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Crafty_Dog
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« on: December 03, 2006, 12:55:41 PM »

FBI taps cell phone mic as eavesdropping tool
Agency used novel surveillance technique on alleged Mafioso: activating his cell phone's microphone and then just listening.
By Declan McCullagh and Anne Broache
Staff Writer, CNET News.com

Published: December 1, 2006, 2:20 PM PST
Last modified: December 1, 2006, 6:35 PM PST
update The FBI appears to have begun using a novel form of electronic surveillance in criminal investigations: remotely activating a mobile phone's microphone and using it to eavesdrop on nearby conversations.

The technique is called a "roving bug," and was approved by top U.S. Department of Justice officials for use against members of a New York organized crime family who were wary of conventional surveillance techniques such as tailing a suspect or wiretapping him.


Bottom line:
While it appears this is the first use of the "roving bug" technique, it has been discussed in security circles for years.

Nextel cell phones owned by two alleged mobsters, John Ardito and his attorney Peter Peluso, were used by the FBI to listen in on nearby conversations. The FBI views Ardito as one of the most powerful men in the Genovese family, a major part of the national Mafia.

The surveillance technique came to light in an opinion published this week by U.S. District Judge Lewis Kaplan. He ruled that the "roving bug" was legal because federal wiretapping law is broad enough to permit eavesdropping even of conversations that take place near a suspect's cell phone.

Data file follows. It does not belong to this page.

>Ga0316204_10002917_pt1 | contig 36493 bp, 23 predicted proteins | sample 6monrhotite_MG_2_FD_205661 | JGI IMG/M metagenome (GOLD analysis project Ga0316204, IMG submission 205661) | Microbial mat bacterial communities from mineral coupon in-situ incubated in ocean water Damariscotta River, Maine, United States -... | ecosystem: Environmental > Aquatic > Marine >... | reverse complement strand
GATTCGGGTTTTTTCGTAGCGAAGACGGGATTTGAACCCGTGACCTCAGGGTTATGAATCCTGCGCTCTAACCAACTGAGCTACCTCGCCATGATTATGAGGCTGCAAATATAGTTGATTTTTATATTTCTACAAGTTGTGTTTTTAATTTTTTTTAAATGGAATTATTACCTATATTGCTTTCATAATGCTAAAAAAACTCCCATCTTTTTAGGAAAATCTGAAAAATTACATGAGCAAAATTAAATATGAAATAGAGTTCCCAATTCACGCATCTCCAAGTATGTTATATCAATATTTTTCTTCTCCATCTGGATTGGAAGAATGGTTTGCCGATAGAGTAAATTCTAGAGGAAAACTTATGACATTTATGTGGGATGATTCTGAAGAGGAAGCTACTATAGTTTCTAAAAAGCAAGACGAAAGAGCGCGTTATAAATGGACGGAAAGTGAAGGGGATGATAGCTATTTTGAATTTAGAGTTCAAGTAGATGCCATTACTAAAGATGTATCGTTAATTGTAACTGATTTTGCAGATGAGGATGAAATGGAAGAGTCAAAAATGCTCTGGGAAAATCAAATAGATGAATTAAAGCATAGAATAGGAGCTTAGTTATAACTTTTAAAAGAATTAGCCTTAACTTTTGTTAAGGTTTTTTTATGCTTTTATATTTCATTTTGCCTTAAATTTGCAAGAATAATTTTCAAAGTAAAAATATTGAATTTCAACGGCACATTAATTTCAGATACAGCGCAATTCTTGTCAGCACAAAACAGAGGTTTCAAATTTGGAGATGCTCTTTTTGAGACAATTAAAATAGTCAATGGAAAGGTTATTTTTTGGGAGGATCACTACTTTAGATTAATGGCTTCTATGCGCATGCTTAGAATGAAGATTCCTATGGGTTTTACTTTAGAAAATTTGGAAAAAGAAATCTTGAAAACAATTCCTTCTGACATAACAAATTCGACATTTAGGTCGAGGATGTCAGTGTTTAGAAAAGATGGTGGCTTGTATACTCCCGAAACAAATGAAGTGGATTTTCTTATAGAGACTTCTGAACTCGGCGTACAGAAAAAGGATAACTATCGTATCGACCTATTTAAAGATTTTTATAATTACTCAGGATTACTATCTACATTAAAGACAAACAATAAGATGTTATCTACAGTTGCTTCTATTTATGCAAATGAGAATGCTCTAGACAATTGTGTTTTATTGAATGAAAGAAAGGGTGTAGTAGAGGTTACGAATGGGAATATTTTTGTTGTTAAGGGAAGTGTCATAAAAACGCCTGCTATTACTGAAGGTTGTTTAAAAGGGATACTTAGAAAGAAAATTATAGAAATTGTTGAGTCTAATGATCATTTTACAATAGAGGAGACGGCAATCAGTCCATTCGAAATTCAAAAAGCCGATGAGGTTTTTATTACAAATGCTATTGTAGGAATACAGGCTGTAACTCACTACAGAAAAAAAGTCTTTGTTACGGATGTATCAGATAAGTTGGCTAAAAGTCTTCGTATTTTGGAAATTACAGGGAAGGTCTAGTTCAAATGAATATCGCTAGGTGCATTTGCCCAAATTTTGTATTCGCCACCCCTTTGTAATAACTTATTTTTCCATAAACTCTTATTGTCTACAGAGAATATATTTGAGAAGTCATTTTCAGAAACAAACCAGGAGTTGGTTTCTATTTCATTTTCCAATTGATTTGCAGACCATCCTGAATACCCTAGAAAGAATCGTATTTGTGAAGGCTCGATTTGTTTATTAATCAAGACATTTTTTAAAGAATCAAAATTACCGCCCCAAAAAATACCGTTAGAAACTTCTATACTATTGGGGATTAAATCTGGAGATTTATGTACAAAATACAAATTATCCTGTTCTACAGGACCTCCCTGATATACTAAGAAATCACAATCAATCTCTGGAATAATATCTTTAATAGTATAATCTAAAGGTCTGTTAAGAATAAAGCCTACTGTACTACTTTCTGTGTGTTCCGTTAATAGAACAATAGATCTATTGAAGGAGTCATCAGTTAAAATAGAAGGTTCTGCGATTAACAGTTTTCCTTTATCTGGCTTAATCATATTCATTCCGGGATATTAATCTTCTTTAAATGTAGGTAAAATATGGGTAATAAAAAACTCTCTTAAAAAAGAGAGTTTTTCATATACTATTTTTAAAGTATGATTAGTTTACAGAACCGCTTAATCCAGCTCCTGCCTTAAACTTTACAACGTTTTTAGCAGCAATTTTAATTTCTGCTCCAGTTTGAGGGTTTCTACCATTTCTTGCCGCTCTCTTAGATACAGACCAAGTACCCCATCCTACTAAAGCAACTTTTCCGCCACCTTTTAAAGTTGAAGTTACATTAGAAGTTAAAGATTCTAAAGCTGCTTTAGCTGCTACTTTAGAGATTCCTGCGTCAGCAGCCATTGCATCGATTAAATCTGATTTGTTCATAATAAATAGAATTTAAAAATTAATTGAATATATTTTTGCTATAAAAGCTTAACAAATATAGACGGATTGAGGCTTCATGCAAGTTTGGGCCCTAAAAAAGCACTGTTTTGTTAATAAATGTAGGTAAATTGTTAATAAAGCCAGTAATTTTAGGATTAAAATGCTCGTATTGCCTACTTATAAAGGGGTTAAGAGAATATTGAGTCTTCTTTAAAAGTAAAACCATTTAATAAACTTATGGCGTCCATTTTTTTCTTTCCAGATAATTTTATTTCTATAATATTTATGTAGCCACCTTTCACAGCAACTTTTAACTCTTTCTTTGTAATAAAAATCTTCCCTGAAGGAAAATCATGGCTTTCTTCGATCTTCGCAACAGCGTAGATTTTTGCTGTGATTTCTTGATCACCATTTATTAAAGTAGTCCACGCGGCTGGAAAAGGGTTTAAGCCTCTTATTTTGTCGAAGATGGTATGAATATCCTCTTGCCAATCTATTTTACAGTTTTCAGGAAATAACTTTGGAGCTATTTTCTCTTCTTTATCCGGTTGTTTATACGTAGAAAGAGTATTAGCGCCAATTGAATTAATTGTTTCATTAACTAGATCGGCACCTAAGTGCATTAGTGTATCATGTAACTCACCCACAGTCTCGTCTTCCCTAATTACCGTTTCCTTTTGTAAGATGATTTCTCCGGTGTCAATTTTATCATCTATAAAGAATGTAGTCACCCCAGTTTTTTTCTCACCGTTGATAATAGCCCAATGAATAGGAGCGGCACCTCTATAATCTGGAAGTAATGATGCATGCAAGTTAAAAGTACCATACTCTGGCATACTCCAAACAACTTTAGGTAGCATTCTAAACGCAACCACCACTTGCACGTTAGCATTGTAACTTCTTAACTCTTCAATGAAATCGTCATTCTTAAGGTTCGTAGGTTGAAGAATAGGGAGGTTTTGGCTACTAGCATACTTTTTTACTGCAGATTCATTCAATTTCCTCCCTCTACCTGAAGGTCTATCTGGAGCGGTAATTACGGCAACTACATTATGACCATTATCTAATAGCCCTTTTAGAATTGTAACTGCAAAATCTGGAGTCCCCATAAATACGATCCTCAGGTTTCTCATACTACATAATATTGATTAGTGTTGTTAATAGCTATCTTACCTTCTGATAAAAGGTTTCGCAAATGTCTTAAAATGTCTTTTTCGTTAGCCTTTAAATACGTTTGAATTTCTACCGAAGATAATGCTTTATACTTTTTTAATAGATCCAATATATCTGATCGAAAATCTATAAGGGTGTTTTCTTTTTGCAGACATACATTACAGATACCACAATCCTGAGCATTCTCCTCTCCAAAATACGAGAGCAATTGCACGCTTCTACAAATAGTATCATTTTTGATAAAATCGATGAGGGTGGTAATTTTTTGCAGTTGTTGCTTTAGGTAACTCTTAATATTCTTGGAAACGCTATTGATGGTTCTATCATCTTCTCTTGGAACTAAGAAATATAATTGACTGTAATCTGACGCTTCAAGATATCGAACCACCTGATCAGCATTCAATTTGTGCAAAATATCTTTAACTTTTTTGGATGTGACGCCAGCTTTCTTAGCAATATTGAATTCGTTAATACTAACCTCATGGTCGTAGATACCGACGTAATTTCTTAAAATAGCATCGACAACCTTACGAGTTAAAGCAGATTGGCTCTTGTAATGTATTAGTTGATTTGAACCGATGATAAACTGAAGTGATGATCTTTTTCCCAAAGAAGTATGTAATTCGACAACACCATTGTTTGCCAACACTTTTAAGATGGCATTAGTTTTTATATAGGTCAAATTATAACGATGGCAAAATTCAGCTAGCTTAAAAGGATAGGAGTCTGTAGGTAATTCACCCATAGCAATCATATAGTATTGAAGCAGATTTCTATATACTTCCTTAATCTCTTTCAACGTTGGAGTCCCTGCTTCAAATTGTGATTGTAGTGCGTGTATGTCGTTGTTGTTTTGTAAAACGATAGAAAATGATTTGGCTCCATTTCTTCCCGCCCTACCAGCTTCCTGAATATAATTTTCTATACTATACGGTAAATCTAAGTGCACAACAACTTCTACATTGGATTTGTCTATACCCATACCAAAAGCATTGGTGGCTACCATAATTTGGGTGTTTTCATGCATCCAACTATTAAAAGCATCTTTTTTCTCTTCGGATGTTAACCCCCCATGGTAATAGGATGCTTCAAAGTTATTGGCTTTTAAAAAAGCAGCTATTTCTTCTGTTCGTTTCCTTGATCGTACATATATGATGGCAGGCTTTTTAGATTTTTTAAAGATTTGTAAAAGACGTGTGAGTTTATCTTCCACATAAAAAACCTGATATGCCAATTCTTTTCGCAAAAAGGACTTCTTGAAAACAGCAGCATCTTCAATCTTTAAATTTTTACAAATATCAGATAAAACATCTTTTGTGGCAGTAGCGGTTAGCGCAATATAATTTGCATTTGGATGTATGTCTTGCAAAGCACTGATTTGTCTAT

Kaplan's opinion said that the eavesdropping technique "functioned whether the phone was powered on or off." Some handsets can't be fully powered down without removing the battery; for instance, some Nokia models will wake up when turned off if an alarm is set.

While the Genovese crime family prosecution appears to be the first time a remote-eavesdropping mechanism has been used in a criminal case, the technique has been discussed in security circles for years.

The U.S. Commerce Department's security office warns that "a cellular telephone can be turned into a microphone and transmitter for the purpose of listening to conversations in the vicinity of the phone." An article in the Financial Times last year said mobile providers can "remotely install a piece of software on to any handset, without the owner's knowledge, which will activate the microphone even when its owner is not making a call."

Nextel and Samsung handsets and the Motorola Razr are especially vulnerable to software downloads that activate their microphones, said James Atkinson, a counter-surveillance consultant who has worked closely with government agencies. "They can be remotely accessed and made to transmit room audio all the time," he said. "You can do that without having physical access to the phone."

Because modern handsets are miniature computers, downloaded software could modify the usual interface that always displays when a call is in progress. The spyware could then place a call to the FBI and activate the microphone--all without the owner knowing it happened. (The FBI declined to comment on Friday.)